Hua Xia Chamber Ensemble

The Brahmin: New Arrangements of Ancient Tunes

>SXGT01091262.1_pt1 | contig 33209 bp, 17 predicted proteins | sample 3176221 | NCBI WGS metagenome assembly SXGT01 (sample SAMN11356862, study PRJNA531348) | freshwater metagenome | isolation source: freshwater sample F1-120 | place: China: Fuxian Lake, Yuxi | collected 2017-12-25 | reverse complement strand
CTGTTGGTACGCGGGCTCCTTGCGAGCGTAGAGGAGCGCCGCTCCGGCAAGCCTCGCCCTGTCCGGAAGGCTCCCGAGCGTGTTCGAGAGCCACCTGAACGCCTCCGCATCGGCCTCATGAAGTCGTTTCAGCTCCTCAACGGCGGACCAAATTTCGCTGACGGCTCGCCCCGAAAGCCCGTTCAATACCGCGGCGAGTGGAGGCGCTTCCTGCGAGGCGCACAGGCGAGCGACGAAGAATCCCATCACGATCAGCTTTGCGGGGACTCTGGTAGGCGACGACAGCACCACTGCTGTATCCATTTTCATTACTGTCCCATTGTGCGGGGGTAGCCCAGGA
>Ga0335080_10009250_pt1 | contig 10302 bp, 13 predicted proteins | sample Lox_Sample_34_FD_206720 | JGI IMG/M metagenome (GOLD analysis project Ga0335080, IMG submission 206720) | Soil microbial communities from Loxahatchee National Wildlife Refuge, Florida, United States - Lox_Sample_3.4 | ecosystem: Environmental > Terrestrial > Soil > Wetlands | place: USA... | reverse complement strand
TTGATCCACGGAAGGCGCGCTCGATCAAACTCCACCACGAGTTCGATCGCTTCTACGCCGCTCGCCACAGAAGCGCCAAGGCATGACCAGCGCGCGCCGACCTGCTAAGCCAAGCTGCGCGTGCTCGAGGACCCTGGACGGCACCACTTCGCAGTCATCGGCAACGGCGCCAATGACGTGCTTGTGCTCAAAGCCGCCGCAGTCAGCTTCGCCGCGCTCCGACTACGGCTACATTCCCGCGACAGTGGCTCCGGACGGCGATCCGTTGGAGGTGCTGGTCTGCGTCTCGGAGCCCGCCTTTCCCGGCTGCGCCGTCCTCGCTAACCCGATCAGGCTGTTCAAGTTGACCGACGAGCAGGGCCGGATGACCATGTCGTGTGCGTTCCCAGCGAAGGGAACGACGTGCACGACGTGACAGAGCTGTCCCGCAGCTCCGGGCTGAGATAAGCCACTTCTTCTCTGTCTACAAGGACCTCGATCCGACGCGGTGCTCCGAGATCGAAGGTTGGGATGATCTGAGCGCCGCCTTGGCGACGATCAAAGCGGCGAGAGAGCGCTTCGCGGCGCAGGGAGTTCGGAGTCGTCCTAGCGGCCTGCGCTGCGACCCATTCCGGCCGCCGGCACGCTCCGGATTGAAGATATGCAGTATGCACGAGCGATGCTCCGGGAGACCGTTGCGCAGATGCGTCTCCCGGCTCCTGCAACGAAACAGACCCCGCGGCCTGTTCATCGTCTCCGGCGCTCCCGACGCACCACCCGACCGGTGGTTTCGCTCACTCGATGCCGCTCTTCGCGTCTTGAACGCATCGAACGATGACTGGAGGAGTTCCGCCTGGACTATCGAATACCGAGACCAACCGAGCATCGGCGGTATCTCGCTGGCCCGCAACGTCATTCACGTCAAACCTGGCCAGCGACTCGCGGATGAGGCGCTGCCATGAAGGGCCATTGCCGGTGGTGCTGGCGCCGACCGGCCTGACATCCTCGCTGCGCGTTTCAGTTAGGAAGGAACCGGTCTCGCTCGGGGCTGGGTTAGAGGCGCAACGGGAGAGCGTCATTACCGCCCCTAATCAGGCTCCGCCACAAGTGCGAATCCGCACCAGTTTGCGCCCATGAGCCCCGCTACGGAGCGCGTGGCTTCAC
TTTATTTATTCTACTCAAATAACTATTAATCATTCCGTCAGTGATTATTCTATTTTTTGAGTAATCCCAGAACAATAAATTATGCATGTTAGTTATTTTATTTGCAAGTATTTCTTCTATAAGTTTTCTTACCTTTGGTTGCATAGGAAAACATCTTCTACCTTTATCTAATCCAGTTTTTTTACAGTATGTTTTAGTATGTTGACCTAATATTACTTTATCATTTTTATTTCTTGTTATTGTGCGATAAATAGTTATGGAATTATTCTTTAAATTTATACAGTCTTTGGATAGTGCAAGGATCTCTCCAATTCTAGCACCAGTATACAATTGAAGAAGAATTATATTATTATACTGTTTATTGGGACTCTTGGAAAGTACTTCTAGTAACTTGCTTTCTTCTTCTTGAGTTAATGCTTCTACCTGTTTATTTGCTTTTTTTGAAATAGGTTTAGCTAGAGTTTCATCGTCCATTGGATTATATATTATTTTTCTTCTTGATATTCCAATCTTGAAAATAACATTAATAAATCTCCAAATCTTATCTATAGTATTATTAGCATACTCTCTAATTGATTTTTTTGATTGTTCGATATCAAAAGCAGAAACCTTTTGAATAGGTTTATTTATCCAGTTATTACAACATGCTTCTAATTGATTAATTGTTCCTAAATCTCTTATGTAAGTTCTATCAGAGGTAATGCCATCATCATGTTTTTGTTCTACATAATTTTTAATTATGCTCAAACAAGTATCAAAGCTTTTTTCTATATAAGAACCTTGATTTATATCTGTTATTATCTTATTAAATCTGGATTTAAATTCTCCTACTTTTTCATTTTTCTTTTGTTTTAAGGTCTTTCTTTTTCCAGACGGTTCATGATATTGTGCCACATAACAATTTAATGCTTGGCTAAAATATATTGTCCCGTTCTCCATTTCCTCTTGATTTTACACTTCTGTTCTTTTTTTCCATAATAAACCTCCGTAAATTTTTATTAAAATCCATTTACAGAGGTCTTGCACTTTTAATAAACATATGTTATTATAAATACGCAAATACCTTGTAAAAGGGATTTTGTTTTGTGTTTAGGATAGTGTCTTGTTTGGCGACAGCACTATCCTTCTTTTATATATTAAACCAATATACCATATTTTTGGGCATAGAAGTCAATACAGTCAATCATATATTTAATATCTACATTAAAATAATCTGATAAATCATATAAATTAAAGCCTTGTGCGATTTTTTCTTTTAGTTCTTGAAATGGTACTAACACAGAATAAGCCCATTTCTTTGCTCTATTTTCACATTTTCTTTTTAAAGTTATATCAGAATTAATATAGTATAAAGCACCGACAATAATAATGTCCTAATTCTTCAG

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This is indeed an aptly named disc, since many of these pieces do have ancient origins -- "Plum Blossom By the Stream," for example, was composed in the year 1196, while many others have their beginnings in the T'ang Dynasty. However, the arrangements themselves are new, and quite specifically for the Hua Xia Chamber Ensemble, whose instruments include dizi, sheng, erhu, and zheng; in other words, very different from any Western chamber group. The effect, however, remains rather similar, of a small band interacting and developing the music, much of which (witness "Joyous Meeting") has a melodic loveliness, rather than the less tonal qualities many Westerners associate with Chinese music. It's also delicate, a form of calligraphy in sound, where "Three Variations of The Plum Blossom," which has been developed from an ancient Qin piece, offers three parallel tonalities, and a main theme played on harmonics (three times) to weave a gorgeous little spell of sound. The music can also be very impressionistic, almost modern in its sensibilities: "The Moon Rises" interprets the idea of ringing bells and flowing water, along with people dancing and singing, mostly through the pipa, another old instrument. Throughout, the music is wonderful, another indication that China was far ahead of the West in bygone centuries. But these new arrangements (and their execution) make them a feast for modern ears.

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